If the way forward for fundraising is not how to get money out of me but how to inspire me to tell your story and engage my network – then we should really be after those ‘opt ins’.
And if someone is feeling so annoyed by charities contacting them they want to opt out of all charity communications how do you think they are feeling? And we are worried about whether we can communicate with them to ask them to donate! What arrogance. We need to recognise that it’s my choice now.
Yet several times I have heard the same challenge recently and concern from fellow fundraisers in the UK about the possible changes to communicating to donors, requiring ‘opt in’ or the impact of a Fundraising Preference Service (FPS), where donors can opt out of all charity communications.
“But how will we contact people?” comes the cry.
Even when they concede that the strategic reasons are evident – that we are all now channels and what we now want are supporters who act as our advocates and engage their networks – the same challenge : “But how will we contact people?”
I think thats the wrong concern. They are missing the point. It’s not that you need the permission of supporters in order to target them – it’s that they want to hear from you. That needs a shift in our mindset. Maybe even the language we use. It’s a shift from thinking “How can we target as many people as possible?” to your supporters thinking “I want to listen to what you have to say”.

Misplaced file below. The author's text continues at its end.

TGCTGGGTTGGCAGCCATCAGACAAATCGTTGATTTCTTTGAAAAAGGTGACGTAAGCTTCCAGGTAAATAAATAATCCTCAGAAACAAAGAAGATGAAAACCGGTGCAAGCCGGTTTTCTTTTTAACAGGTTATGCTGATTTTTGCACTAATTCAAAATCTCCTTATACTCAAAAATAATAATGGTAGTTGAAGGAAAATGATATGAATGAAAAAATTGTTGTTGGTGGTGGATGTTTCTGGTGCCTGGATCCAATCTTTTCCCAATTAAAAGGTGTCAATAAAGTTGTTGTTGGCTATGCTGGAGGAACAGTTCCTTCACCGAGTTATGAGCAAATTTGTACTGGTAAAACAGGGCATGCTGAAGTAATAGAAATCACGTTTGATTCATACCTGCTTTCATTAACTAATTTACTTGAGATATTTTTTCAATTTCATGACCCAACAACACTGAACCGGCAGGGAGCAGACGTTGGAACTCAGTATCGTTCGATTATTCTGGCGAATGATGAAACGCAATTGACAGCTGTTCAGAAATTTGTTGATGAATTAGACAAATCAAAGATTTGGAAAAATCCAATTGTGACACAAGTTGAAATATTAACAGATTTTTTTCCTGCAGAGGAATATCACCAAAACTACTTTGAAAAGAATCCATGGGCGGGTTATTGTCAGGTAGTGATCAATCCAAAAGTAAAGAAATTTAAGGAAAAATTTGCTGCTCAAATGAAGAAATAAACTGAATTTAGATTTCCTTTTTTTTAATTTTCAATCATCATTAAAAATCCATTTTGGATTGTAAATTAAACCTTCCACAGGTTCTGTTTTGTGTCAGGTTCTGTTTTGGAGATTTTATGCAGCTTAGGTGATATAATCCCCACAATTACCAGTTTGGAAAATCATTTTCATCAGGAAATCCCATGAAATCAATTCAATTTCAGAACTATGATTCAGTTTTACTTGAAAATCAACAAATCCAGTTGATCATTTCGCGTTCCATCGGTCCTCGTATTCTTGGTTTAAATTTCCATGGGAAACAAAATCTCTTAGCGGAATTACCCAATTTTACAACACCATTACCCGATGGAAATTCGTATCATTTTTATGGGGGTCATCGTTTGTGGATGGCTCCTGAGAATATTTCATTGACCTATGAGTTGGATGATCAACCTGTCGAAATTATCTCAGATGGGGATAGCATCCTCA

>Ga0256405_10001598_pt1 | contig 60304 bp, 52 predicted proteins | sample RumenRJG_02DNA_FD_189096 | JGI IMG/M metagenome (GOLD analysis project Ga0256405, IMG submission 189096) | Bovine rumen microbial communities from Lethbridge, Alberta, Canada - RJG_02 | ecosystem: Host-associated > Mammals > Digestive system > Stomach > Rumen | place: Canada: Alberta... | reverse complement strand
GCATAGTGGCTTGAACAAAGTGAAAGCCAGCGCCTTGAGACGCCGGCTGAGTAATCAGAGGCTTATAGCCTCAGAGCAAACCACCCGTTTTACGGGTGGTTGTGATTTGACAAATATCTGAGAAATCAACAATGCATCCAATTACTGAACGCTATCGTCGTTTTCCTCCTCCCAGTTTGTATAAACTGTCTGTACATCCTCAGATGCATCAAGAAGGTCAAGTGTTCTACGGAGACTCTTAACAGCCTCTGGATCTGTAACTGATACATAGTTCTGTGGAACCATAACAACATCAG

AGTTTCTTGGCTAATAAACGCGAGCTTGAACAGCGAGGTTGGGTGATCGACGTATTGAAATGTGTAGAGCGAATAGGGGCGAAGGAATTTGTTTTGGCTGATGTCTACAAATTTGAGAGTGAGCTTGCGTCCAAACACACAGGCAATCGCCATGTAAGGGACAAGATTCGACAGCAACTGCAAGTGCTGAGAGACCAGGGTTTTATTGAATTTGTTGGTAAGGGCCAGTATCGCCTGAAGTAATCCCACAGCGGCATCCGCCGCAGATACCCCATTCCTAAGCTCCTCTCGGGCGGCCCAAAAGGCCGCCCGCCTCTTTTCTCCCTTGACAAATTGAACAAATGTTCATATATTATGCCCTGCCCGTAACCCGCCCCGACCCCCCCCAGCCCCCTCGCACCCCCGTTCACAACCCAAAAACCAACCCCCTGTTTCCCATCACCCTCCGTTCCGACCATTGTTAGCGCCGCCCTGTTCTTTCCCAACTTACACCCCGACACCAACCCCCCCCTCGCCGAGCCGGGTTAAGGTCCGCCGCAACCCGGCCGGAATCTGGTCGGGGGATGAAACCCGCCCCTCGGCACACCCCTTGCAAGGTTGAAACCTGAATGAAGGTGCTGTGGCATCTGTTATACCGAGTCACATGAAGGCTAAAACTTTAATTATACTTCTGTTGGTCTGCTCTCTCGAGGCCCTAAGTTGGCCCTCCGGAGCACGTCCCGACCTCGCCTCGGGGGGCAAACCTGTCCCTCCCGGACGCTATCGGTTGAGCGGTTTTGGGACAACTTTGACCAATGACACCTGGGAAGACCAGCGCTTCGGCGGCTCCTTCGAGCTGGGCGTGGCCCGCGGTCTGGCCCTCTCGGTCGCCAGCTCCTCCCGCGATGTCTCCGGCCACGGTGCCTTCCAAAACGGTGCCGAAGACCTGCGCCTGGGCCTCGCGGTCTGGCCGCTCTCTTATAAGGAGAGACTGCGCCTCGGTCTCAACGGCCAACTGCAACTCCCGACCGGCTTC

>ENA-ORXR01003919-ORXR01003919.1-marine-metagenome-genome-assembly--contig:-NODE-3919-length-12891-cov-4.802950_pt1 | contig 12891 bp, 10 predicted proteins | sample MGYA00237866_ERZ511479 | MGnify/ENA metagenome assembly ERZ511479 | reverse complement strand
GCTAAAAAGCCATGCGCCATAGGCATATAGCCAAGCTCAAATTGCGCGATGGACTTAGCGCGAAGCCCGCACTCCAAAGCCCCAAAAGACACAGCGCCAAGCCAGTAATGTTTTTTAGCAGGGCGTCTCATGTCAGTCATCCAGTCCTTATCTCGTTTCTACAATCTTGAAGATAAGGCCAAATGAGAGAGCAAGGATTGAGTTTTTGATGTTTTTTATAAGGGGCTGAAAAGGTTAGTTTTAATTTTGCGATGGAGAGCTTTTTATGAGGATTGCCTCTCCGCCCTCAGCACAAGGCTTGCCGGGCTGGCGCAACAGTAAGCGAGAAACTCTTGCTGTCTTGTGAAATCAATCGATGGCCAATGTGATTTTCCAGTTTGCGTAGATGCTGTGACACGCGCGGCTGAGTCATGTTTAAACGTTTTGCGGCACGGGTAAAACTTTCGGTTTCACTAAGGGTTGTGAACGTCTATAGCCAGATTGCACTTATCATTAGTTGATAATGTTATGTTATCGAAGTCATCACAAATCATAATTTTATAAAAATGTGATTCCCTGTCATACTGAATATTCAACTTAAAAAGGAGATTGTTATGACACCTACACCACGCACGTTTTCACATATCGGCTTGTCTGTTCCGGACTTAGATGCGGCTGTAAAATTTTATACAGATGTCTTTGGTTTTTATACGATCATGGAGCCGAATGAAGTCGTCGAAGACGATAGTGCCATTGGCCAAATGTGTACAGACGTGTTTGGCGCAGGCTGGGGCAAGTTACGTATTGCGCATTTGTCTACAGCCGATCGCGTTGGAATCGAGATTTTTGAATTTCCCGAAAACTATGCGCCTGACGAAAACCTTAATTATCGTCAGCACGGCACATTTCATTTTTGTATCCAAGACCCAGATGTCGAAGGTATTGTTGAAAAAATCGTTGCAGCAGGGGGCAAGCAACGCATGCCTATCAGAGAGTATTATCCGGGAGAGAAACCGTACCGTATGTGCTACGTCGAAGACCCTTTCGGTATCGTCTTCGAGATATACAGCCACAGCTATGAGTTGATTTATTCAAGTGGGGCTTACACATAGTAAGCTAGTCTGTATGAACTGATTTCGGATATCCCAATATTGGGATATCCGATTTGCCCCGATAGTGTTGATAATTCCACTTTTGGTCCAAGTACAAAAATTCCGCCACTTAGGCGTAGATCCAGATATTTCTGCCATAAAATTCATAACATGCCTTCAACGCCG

Build layers rather than fill and fix leaky buckets
I’ve come to realise that many fundraisers don’t see far enough. Telling powerful stories or delivering good supporter care is not enough. It’s window dressing. It has to go deeper. That’s not surprising when over the last few decades we have been ingrained in a certain way to fundraise using response driven techniques (they used to work very well). Direct response is about pitching one creative against another – seeing which does best – figuring out which is ‘the banker’? We think of donors as a mass. I’ve even seen buckets used as an analogy (I’ve done it myself in the past), with the leak relating to the ‘attrition’ – those donors you lose each year. That now needs to change.
What I have come to appreciate, particularly from the last 5 years of using an engagement approach at SolarAid, is when you have supporters who genuinely want to hear from you – it layers. It gradually builds and builds. Layer upon layer. Its constant progress. It feels you are always building on what’s already in place. Each time you have a meaningful communication with them you build on what was there before. They are part of that process – spreading your story so more people get involved in your mission through them. And our flexible, unrestricted income has grown steadily and quietly in the background (I say steadily – when we look back it’s grown by 400% in the last 5 years). Moreover it feels solid and something that will continue to grow if we continue to engage our supporters.
This is different to the traditional approach where you need to constantly feel you have to replenish your donor file, pot, bucket. Where we need to use terms like ‘acquisition’, ‘recruitment’, and ‘retention’ and the entire focus is on immediate response.
When you focus on creating ‘I want to listen to what you have say’ – then you’ll start to think of what would be engaging for me – not just how to get money out of me. You start to really listen to me.
Create ripples with your stones